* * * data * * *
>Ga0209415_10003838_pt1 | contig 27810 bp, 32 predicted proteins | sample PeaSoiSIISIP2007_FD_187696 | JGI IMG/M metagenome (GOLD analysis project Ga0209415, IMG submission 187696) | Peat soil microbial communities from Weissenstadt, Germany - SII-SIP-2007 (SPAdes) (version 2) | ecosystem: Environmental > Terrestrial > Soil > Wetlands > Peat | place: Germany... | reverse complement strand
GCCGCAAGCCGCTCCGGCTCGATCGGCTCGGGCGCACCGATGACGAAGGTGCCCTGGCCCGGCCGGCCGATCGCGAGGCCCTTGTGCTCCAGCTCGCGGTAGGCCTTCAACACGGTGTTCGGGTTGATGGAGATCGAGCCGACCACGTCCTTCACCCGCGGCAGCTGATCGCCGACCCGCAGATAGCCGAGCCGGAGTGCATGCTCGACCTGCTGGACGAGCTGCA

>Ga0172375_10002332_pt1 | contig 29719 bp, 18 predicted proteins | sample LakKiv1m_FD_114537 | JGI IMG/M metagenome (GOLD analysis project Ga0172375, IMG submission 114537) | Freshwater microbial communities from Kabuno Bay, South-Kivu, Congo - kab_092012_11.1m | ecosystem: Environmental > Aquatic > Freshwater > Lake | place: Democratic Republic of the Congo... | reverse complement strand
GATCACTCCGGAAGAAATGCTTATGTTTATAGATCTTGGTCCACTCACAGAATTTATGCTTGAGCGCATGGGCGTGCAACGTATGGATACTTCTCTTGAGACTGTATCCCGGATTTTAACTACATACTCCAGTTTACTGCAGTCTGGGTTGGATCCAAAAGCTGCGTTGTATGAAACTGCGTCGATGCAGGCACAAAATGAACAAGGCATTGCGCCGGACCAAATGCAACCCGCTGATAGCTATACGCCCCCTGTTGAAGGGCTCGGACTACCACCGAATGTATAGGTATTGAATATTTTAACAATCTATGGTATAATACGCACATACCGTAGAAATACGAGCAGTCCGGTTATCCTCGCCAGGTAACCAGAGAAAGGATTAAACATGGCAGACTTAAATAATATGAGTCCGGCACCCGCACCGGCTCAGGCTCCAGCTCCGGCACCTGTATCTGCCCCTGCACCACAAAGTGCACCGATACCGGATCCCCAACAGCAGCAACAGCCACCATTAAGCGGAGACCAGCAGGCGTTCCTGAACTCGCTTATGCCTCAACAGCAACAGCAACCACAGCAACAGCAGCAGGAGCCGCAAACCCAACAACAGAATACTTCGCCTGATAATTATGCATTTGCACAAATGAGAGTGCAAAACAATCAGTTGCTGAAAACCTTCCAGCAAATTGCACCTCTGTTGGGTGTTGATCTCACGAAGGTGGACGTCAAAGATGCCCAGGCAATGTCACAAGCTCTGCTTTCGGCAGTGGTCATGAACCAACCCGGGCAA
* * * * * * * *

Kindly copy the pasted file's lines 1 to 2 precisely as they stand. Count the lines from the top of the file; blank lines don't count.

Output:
>Ga0209415_10003838_pt1 | contig 27810 bp, 32 predicted proteins | sample PeaSoiSIISIP2007_FD_187696 | JGI IMG/M metagenome (GOLD analysis project Ga0209415, IMG submission 187696) | Peat soil microbial communities from Weissenstadt, Germany - SII-SIP-2007 (SPAdes) (version 2) | ecosystem: Environmental > Terrestrial > Soil > Wetlands > Peat | place: Germany... | reverse complement strand
GCCGCAAGCCGCTCCGGCTCGATCGGCTCGGGCGCACCGATGACGAAGGTGCCCTGGCCCGGCCGGCCGATCGCGAGGCCCTTGTGCTCCAGCTCGCGGTAGGCCTTCAACACGGTGTTCGGGTTGATGGAGATCGAGCCGACCACGTCCTTCACCCGCGGCAGCTGATCGCCGACCCGCAGATAGCCGAGCCGGAGTGCATGCTCGACCTGCTGGACGAGCTGCA